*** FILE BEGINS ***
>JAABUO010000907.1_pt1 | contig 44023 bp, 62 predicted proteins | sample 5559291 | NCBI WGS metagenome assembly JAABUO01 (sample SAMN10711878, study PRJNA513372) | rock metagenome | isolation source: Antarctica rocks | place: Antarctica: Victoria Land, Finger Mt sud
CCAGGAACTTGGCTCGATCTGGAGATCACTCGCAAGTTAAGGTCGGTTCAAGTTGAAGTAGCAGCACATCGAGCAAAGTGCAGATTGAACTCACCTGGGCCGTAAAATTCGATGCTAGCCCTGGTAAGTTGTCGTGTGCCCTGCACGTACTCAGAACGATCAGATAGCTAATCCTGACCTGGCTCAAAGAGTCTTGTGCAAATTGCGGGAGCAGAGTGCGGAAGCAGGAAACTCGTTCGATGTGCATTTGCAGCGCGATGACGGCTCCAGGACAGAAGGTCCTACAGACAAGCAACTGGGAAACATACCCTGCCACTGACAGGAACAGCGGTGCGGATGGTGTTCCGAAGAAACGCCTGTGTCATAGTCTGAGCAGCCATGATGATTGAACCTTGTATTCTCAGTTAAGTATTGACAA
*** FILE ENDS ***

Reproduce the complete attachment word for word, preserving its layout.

>JAABUO010000907.1_pt1 | contig 44023 bp, 62 predicted proteins | sample 5559291 | NCBI WGS metagenome assembly JAABUO01 (sample SAMN10711878, study PRJNA513372) | rock metagenome | isolation source: Antarctica rocks | place: Antarctica: Victoria Land, Finger Mt sud
CCAGGAACTTGGCTCGATCTGGAGATCACTCGCAAGTTAAGGTCGGTTCAAGTTGAAGTAGCAGCACATCGAGCAAAGTGCAGATTGAACTCACCTGGGCCGTAAAATTCGATGCTAGCCCTGGTAAGTTGTCGTGTGCCCTGCACGTACTCAGAACGATCAGATAGCTAATCCTGACCTGGCTCAAAGAGTCTTGTGCAAATTGCGGGAGCAGAGTGCGGAAGCAGGAAACTCGTTCGATGTGCATTTGCAGCGCGATGACGGCTCCAGGACAGAAGGTCCTACAGACAAGCAACTGGGAAACATACCCTGCCACTGACAGGAACAGCGGTGCGGATGGTGTTCCGAAGAAACGCCTGTGTCATAGTCTGAGCAGCCATGATGATTGAACCTTGTATTCTCAGTTAAGTATTGACAA